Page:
Currently, Herman works closely with his new boss, Lara, which is AirHelp’s most advanced AI solution. Once Herman has confirmed a working jurisdiction, Lara gets connected and begins analyzing the claim. Lara uses an intelligent algorithm that accesses the experience of thousands of successful flight compensation claims from over 30 countries to determine the chances of compensation claim success in real time. It also incorporates relevant additional variables such as flight status, airport statistics and weather forecasts into its decision. As such, Lara has gained ground into the argumentation and decision-making processes that historically have been reserved for human lawyers.

With this work, Lara relieves AirHelp’s legal team of administrative burdens, but also of analytical tasks. Lara has already been used successfully in over 150,000 cases with more than 96 percent accuracy, a rate that is five percent more than that of humans. Lara’s deep learning skills, based on Convolutional Neural Networks, allow her to continue to evolve. In just over a year, Lara has gone from handling 14 to around 60 percent of cases.

“The legal profession is changing with the use of artificial intelligence, and we have only seen the beginning. Integration of bots is streamlining the legal process, and allowing legal teams to focus on more complex work,” said AirHelp CEO Henrik Zillmer. “AirHelp is at the cutting edge of this technology, creating a service that is making the flight compensation process much simpler for the everyday consumer. Another benefit is that it saves us times and cuts our costs, which have made it possible for us to expand to more territories, process more claims, hire more people and help more flight passengers. It is a win-win-situation.”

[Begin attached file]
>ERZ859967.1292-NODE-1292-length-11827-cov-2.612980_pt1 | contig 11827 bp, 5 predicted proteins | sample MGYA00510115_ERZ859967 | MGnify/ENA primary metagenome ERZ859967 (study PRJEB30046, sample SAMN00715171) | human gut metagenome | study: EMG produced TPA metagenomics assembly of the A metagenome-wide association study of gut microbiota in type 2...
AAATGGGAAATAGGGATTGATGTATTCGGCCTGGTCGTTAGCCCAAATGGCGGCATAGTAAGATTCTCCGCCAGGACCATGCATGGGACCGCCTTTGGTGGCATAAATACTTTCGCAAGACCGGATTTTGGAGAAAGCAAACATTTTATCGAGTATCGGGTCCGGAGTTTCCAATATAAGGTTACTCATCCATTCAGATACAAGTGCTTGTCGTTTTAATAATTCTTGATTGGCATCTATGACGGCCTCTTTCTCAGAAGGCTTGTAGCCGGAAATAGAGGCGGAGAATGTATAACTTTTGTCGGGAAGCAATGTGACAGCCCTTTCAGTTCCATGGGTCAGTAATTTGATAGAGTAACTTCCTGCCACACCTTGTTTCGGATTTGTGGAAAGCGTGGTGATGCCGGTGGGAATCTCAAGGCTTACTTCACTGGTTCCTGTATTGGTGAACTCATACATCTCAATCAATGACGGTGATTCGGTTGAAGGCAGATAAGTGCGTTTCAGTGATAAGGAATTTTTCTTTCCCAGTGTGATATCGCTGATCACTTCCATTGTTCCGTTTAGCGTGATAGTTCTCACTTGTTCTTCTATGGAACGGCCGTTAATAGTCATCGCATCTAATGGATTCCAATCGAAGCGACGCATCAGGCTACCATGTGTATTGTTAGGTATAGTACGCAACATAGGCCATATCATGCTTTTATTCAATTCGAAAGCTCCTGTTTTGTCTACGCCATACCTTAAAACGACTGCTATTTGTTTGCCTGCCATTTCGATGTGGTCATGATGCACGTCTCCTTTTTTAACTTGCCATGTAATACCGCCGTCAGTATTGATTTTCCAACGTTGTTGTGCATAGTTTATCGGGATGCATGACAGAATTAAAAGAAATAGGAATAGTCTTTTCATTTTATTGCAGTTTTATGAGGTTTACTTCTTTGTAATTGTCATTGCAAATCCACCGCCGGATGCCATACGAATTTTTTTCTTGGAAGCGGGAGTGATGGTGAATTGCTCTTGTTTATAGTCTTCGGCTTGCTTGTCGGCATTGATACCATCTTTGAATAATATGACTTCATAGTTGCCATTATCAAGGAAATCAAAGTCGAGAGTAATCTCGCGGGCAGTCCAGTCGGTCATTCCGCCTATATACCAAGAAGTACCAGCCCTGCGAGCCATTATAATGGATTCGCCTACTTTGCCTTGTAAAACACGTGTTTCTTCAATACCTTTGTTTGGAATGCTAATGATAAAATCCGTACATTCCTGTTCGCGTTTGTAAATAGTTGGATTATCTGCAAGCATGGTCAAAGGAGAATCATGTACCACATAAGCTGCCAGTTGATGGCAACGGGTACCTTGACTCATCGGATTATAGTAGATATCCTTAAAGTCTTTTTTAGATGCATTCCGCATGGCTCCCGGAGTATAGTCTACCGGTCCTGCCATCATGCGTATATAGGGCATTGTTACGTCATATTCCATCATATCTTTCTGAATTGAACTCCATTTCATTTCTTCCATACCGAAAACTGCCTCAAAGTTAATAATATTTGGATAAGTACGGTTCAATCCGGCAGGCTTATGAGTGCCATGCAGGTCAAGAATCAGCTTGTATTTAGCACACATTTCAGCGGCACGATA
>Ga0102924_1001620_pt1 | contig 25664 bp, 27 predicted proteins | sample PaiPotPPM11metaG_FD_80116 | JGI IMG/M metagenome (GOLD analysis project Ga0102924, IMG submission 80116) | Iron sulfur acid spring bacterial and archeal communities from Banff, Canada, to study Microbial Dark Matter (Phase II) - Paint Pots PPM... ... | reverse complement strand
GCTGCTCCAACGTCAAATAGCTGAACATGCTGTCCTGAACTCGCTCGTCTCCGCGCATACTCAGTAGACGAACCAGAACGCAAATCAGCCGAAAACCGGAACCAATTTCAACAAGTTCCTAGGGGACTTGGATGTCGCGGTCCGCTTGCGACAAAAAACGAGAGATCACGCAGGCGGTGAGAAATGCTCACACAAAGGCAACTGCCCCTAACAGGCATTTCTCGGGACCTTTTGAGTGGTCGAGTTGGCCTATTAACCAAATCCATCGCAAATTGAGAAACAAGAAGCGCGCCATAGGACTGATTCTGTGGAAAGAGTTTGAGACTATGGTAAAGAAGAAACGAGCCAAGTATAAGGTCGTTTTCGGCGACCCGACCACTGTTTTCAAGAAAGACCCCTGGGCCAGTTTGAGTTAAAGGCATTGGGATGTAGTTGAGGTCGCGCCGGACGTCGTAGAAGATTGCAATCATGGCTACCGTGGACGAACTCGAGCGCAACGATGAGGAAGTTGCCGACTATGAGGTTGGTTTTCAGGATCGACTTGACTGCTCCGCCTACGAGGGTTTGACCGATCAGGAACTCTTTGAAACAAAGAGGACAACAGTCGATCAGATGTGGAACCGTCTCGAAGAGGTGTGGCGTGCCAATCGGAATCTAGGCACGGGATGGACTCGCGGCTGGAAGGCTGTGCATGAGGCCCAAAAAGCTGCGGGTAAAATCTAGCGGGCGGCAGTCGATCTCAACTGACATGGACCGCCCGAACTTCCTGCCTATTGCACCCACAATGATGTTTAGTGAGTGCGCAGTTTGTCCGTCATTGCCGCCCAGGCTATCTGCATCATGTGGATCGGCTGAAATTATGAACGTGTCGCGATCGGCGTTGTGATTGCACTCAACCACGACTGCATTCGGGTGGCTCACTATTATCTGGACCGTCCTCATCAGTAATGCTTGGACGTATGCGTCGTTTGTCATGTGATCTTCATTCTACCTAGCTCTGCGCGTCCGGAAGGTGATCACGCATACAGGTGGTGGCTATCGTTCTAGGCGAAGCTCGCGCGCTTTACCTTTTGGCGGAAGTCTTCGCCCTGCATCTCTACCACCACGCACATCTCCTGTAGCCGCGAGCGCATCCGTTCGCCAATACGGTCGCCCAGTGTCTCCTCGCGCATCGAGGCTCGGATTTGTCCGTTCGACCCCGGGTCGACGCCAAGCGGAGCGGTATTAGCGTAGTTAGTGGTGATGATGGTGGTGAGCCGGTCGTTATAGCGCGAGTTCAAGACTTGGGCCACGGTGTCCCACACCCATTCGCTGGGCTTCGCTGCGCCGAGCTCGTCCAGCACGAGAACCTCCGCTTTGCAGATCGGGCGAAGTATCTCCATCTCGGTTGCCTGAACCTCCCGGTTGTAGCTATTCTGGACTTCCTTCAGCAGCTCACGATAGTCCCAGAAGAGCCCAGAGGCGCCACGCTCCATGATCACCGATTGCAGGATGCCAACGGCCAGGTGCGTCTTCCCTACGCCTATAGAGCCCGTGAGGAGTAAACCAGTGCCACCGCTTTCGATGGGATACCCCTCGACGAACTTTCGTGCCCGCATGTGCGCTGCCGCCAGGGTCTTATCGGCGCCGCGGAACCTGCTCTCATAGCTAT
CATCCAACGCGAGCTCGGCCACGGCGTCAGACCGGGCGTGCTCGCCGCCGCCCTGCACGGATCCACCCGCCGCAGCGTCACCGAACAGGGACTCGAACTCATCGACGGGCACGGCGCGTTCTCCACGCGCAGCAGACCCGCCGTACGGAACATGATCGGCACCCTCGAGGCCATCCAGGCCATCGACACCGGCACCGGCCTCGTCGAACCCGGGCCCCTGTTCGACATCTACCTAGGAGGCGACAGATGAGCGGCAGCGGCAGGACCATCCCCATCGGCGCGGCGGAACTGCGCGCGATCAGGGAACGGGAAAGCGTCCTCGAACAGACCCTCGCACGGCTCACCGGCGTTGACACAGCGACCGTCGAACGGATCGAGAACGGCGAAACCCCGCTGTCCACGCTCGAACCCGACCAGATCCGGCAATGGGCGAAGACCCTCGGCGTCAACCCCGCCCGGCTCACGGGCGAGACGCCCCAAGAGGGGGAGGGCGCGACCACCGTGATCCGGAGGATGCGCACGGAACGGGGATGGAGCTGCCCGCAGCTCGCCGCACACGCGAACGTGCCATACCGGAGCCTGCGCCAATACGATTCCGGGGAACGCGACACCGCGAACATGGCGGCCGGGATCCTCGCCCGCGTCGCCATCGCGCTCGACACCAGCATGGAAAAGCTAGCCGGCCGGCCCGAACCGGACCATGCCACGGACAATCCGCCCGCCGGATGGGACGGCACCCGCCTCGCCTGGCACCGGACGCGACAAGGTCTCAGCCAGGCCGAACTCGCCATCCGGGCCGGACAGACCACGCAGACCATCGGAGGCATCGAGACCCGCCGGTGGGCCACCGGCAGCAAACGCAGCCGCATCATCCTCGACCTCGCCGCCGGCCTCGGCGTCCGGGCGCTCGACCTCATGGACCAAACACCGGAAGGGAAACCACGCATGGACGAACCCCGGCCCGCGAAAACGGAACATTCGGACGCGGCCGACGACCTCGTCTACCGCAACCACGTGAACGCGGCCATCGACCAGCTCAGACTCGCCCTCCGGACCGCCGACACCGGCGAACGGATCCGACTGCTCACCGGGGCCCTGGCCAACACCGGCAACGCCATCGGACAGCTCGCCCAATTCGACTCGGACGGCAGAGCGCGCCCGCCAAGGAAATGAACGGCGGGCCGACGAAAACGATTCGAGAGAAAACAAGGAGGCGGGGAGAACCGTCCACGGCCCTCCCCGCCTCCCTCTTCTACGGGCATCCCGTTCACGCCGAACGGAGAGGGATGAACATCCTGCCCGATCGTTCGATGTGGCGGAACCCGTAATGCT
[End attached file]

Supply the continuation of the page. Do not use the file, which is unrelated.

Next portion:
AirHelp´s most important bots – the rundown


Born in November 2017, Lara works as a lawyer on the legal team. She considers all the legal aspects of a claim before making her decision based on previous decisions and actions taken by AirHelp’s human lawyers. She currently processes 60% of our claims in legal stage with 96 percent accuracy. Lara’s name is an abbreviation that stands for Legal Assessment Recommendation Assistant.


Created in December 2016, Herman performs the role of a legal agent and is a rule-based system that identifies the most suitable jurisdiction to act legally upon an airline. Herman processes 100 percent of claims in the legal stage with 100 percent accuracy. Herman is named after the case of Wallentin Hermann, one of the most crucial decisions from the European Court of Justice for the protection of air passenger rights in Europe.


AgA was created in February 2018 and performs the role of a claims agent, doing an automatic assessment of the claims received. Further, when she is not fully confident of her decision, the operations agents are guided to focus on the missing tasks to complete the assessment. She currently assesses 30 percent of claims with 95 percent accuracy. AgA stands for Agent´s Assistant. Within AgA, the mini-bot Docky automatically requests missing documents from customers, and currently takes care of 40 percent of those assignments.